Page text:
Wednesday, March 7, 2018

The Secret History of Vladimir Nabokov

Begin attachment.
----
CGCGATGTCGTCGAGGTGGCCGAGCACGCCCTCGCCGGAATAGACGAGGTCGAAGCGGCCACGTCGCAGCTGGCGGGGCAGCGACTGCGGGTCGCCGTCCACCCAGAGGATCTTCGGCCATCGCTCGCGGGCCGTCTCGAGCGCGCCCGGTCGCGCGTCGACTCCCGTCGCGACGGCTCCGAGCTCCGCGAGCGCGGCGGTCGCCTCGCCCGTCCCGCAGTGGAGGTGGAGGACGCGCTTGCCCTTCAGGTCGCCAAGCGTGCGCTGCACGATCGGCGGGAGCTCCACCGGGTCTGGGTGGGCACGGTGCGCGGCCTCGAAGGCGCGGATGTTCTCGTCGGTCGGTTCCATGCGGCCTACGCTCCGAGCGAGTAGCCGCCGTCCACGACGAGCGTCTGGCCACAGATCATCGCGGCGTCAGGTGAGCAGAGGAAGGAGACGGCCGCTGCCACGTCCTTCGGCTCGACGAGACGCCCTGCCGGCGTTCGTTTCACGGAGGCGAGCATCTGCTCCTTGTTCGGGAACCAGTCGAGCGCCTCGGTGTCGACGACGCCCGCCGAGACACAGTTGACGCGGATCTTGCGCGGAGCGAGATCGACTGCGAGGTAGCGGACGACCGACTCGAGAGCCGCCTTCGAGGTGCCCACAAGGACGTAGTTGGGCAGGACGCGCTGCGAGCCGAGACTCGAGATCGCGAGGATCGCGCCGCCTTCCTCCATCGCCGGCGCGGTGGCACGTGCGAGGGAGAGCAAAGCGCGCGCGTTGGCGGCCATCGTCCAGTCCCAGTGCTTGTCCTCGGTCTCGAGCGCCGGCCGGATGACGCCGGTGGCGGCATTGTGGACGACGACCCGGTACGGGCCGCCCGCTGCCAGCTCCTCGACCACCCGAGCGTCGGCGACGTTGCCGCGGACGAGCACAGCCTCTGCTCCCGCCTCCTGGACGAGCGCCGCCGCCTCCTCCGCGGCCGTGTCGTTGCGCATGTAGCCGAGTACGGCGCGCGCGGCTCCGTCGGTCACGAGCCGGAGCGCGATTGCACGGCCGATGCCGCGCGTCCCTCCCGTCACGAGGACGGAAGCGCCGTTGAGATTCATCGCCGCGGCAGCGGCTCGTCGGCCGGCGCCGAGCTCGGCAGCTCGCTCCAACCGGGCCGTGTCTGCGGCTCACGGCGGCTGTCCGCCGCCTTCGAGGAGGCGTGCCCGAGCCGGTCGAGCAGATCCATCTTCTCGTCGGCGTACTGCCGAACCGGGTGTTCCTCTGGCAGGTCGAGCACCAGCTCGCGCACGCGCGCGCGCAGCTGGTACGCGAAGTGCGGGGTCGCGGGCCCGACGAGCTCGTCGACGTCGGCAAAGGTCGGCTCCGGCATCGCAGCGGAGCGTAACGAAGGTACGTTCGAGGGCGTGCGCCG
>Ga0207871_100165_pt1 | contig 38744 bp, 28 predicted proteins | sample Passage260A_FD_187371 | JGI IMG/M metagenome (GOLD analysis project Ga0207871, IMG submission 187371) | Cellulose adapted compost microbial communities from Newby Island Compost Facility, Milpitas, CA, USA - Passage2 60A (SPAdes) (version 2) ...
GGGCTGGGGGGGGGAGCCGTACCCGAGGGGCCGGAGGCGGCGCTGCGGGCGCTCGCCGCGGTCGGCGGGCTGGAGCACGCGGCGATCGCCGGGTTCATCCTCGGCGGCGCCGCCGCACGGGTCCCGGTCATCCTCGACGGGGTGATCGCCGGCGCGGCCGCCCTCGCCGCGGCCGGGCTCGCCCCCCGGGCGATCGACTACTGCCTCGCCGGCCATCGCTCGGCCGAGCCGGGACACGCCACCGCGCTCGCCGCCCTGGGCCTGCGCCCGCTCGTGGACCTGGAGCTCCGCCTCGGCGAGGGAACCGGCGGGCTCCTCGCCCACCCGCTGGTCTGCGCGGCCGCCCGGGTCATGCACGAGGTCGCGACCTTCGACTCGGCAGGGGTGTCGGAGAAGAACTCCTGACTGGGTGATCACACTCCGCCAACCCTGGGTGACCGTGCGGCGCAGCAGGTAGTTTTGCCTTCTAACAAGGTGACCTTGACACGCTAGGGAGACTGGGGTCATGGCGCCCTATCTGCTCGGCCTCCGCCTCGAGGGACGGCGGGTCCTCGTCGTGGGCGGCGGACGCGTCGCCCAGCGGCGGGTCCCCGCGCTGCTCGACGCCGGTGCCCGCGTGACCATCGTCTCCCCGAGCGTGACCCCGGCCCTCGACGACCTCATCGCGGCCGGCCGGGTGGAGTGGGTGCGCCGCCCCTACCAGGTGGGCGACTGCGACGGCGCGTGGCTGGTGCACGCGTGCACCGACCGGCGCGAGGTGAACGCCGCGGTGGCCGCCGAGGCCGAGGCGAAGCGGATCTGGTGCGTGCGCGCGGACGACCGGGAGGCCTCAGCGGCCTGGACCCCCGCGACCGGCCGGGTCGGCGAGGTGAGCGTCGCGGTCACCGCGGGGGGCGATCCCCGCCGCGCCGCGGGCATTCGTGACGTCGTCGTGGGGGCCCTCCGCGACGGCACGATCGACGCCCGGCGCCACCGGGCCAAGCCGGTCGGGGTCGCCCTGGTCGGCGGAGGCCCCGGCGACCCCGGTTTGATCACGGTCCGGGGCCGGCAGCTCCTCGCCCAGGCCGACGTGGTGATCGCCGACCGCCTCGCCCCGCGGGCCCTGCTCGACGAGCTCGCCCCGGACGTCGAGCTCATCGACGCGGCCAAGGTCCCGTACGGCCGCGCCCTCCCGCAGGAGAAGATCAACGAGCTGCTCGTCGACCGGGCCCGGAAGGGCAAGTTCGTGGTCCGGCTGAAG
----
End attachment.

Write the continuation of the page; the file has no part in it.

Andrea Pitzer's The Secret History of Vladimir Nabokov isn't quite as fugitive, subtle, or revolutionary as its name suggests.  The book is well-researched, and well-written, and offers readers an excellent overview of many of the political themes that Nabokov directly or indirectly addresses in his large oeuvre. However, the book isn't really offering readers an especially novel interpretation of the author's general perspectives on politics.  In any event, reading Pitzer's treatments of Nabokov's life and major works reminds one of the extraordinary way in which a single life can touched by multiple historical tragedies. For Nabokov's life was overturned by the Russian Revolution, and his subsequent exile was disrupted by the rise of fascism in Germany.  In the end, Nabokov and his Jewish wife barely Germany's invasion of France in 1940, but Pitzer notes how his experience with authoritarianism and antisemitism permeated many of his books, including his English-language ones.  By and large, Nabokov chose to remain aloof from politics, but his support for Russian liberalism, and virulent hatred for communism were always well-known.  In fact, Nabokov's growing disgust for Edmund Wilson's socialist sympathies helped to dissolve a long and productive intellectual dialog.  Perhaps the most original aspect of Pitzer's book is to place Nabokov's aesthetic and political life along side those of Solzhenitsyn.  Both writers were of course famous anti-communist Russian exiles who spent time in America and had at least some connection to Switzerland.  However, comparing the two greater writers reminds the reader that only one of them placed his political and moral opinions at the forefront of his literary project. For while Solzhenitsyn wrote about Soviet authoritarianism in The Gulag Archipelago, The Cancer Ward, A Day in the Life of Ivan Denisovich, and various other fictional and nonfictional works, Nabokov attacked his Soviet enemies only obliquely in his novels.  Which author had the greater work on moral and aesthetic history remains to be seen.  Certainly Nabokov he had no business conflating the political with the literary.  But the author dismisses these objections, insisting that Nabokov's worldview is encapsulated in his fiction.  Thus, if Nabokov had a secret history at all, it was primarily a secret he kept from himself.  This may of course explain his vociferous opposition to psychotherapy. 

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